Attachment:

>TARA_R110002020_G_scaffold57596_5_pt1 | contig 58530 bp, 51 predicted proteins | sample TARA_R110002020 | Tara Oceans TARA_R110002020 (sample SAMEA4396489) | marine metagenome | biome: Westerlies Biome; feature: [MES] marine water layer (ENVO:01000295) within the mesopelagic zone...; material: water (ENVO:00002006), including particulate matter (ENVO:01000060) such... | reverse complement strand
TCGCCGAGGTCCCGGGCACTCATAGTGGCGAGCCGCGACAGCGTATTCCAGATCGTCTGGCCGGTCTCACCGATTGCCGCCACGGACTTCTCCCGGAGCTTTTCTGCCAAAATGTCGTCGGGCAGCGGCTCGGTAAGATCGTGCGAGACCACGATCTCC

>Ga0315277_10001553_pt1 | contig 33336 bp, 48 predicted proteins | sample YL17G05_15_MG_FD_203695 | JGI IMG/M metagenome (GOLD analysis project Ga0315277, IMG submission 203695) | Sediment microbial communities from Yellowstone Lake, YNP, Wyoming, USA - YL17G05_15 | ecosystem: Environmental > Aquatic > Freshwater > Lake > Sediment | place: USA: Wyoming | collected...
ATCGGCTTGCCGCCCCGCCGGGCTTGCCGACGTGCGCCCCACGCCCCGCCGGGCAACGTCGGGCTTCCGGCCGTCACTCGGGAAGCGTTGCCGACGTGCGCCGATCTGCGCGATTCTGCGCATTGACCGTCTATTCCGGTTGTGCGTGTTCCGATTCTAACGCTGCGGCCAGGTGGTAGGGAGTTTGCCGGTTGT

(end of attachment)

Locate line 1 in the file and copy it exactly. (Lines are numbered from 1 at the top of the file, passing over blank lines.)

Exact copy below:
>TARA_R110002020_G_scaffold57596_5_pt1 | contig 58530 bp, 51 predicted proteins | sample TARA_R110002020 | Tara Oceans TARA_R110002020 (sample SAMEA4396489) | marine metagenome | biome: Westerlies Biome; feature: [MES] marine water layer (ENVO:01000295) within the mesopelagic zone...; material: water (ENVO:00002006), including particulate matter (ENVO:01000060) such... | reverse complement strand